I celebrated my 60th birthday on Shabbat. My 99-year-old mother said she can’t believe her baby (of four) is already 60! A dear friend kindly reminded me that 60 is merely the ½ way point “ad meah v’esrim” until 120. Reaching this milestone motivated me to reflect a bit on time as a measurement of life.
I recalled a passage from Pirke Avot (Ethics of our Fathers) and wanted to refresh my memory of how they characterized the age of 60. I found my way to Chapter 5, Mishnah 25, which describes 14 ages or stages of life, in three groupings. The first group begins with the preparations for the task of life:
At five years of age, the study of Scripture; At ten, the study of Mishnah;
At thirteen, “lamitzvot” subject to the commandments;
At fifteen, the study of Gemara; At eighteen, “lachuppah” the marriage canopy;
Having completed the necessary training, we embark on our life’s work, covering the next 50 years in this second group:
At twenty, “l’rdof” for pursuit [of livelihood]; At thirty, “lakoach” attains full strength;
At forty, “labeenah” understanding; At fifty, “l’eitzah” able to give counsel;
At sixty, “l’ziknah” attains old age; At seventy “laseivah”, fullness of years;
The third and final group captures the years of decline and fading away:
At eighty, the age of “spiritual strength”; At ninety, a bent body;
At one hundred, as if dead.
My first reflection: I didn’t really appreciate how some sources characterized 60 “l’ziknah” as “elderly”, “old age creeping on”, or according to the 13th Century Talmudist Meiri, 60 is “the age when one should begin to consider that the end is not far off” and to give fuller attention to duties before G-d. I found a more palatable explanation for reaching 60 in the Art Scroll edition as “’seniority’ denoting one’s appearance at that age, or it refers to ‘intellectual maturity’”. My brother-in-law also made me feel a little better when he shared the following commentary from Midrash Shmuel: a zaken (elder) is zeh she’kanah chochmah (the one who acquired wisdom. Finally, I learned – much to my delight – that in gematriya (assigning a numerical value to each Hebrew letter), 60 equals both koach (strength) and lev (heart).
A second reflection: I have actually felt each of these different ages and stages at various points during these past 10+ months. We’ve all been tested in so many different ways and we’ve needed to be flexible and agile. This experience forced us to retrain ourselves, to prepare anew, to learn new skills to better navigate through these disruptive and uncertain times. At different points, I am sure we’ve felt strength and understanding, we’ve offered advice and benefited from good counsel. We’ve also certainly felt exhausted and depleted – and when my back went out on me last month, I was even literally “bent over”.
My third reflection: COVID has messed with our clocks and our sense of time. Just as we say about camp, the days go on and on and are so full that each day feels like a week. And yet, a week passes by seemingly so quickly, making each week feel like a day. That’s COVID-time. To be sure, we’ve missed in-person gatherings, yet many have used these months to reconnect with time past. We’ve probably all participated in various reunions…families, camps, youth groups, college and graduate school friends. For me, these reconnections have provided a source of strength, joy, and energy. And, I have found profound wisdom and renewed passion observing the resiliency of so many I have encountered during the early morning or late evening hours spent on screen during the pandemic.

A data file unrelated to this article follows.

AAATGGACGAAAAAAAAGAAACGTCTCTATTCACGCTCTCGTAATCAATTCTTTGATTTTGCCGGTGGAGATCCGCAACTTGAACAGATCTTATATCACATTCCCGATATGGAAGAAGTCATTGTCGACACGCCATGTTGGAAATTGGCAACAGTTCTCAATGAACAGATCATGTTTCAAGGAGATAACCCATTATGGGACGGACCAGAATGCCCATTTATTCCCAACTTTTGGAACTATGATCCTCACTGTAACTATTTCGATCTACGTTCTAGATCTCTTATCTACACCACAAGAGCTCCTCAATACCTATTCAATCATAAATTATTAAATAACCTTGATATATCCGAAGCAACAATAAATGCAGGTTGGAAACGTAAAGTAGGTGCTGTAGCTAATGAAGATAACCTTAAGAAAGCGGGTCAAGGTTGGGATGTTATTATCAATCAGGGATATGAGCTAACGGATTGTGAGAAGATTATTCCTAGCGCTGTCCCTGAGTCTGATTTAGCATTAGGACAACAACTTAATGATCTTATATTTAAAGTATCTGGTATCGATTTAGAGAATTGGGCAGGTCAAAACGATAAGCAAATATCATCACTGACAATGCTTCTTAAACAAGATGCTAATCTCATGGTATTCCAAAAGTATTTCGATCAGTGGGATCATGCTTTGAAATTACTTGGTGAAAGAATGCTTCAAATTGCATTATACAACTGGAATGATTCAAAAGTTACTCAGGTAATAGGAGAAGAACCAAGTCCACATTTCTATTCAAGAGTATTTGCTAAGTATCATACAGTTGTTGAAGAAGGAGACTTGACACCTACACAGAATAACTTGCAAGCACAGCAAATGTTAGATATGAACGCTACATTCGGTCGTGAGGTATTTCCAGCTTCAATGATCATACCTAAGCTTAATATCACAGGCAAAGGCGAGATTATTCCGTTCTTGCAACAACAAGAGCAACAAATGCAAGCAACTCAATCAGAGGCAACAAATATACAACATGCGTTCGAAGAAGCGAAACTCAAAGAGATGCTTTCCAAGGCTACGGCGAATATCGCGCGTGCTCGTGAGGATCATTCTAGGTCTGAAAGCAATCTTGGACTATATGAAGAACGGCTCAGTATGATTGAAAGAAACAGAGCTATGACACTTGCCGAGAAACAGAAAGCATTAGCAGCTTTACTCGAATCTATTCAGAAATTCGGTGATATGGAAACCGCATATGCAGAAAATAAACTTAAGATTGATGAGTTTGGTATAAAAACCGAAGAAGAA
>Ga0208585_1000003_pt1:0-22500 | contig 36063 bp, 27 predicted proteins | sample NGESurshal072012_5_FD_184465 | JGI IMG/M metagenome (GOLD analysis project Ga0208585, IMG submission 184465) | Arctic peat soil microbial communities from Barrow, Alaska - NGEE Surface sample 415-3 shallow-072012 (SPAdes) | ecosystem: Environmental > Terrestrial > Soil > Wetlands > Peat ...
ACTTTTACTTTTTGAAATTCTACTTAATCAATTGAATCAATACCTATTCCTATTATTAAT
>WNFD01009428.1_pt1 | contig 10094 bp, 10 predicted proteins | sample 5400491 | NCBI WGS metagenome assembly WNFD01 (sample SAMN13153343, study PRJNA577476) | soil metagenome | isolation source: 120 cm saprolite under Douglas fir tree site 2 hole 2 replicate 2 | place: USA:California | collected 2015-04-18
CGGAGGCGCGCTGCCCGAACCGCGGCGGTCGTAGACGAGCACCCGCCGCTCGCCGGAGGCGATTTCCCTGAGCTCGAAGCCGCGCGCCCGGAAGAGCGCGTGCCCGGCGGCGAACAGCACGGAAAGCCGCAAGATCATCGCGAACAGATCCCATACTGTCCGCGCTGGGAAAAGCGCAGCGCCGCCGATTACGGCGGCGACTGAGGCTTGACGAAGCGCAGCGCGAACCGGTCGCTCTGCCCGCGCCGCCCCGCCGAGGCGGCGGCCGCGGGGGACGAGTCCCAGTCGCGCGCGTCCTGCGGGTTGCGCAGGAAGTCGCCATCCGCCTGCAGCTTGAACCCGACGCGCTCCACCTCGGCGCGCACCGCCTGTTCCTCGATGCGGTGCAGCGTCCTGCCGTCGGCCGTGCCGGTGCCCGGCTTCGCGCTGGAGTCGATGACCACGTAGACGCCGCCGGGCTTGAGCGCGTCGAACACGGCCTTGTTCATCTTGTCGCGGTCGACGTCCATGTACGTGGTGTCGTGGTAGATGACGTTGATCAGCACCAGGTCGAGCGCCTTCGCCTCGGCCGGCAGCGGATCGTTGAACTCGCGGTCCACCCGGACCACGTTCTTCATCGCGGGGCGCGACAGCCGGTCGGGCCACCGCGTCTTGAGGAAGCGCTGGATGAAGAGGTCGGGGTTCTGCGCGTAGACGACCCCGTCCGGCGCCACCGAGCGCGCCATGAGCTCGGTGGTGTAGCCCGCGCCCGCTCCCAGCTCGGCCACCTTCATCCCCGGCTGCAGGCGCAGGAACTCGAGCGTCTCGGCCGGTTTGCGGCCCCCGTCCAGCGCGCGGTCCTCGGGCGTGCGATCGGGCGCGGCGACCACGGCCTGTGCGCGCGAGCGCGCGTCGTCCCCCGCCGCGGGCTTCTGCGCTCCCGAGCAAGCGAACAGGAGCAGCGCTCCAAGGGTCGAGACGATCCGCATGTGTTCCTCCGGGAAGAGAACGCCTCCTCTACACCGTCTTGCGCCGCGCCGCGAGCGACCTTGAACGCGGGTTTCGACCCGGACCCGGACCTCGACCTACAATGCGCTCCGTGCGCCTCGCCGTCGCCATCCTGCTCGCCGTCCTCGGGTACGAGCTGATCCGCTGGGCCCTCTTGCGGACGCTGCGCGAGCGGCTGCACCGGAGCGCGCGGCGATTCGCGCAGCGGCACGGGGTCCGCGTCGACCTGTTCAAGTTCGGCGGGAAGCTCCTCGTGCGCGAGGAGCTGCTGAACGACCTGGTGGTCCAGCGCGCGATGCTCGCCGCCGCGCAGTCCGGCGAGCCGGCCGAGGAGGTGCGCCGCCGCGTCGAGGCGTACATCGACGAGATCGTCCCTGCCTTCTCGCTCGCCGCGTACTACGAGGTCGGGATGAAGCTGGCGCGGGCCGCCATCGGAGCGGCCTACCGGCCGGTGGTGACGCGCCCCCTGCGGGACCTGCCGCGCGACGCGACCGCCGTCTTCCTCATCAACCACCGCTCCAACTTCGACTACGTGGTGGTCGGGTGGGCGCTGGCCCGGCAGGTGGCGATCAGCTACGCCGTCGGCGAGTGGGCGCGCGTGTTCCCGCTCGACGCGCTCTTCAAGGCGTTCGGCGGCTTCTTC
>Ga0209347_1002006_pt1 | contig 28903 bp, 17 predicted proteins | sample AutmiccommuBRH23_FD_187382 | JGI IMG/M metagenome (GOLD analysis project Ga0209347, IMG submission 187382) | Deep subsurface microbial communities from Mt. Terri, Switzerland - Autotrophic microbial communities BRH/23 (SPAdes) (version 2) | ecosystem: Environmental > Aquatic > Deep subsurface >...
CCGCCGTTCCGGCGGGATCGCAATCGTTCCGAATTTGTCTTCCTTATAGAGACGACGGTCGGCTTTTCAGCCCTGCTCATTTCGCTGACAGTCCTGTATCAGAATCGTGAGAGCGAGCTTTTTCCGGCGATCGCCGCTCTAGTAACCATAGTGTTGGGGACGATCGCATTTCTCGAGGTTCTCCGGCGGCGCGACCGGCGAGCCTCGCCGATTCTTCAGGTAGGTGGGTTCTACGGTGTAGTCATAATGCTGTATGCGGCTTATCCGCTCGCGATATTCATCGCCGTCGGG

A fourth reflection: The Torah portion for this past Shabbat, Parashat Bo, includes the very first mitzvah given to the Jewish people as they leave Egypt: Hachodesh hazeh lachem – this new month belongs to you. This calls on us to sanctify time, to reflect on it, and to use it thoughtfully and productively. We must think of time itself as a gift – a moment, a month, a year. In the midst of each day during COVID, we’ve been swept up by the pressures of the moment. We’ve also had occasions to consider how we can spend our time wisely to make a difference in our own lives, and in the lives of others.
I begin the “second half” of my life filled with appreciation and anticipation. While I have missed the power of in-person connections, I am grateful to my colleagues, friends, and family for the many opportunities to be together virtually and to gain strength from one another – always much appreciated at my “old age”.
My dear mother remembers the experience of the Great Depression, which shaped her outlook on life. We, too, will forever remember this unfathomable experience, which continues to challenge us, teach us, and, I hope, inspire us as we reflect back on this time and as we anticipate and prepare for our post-pandemic world.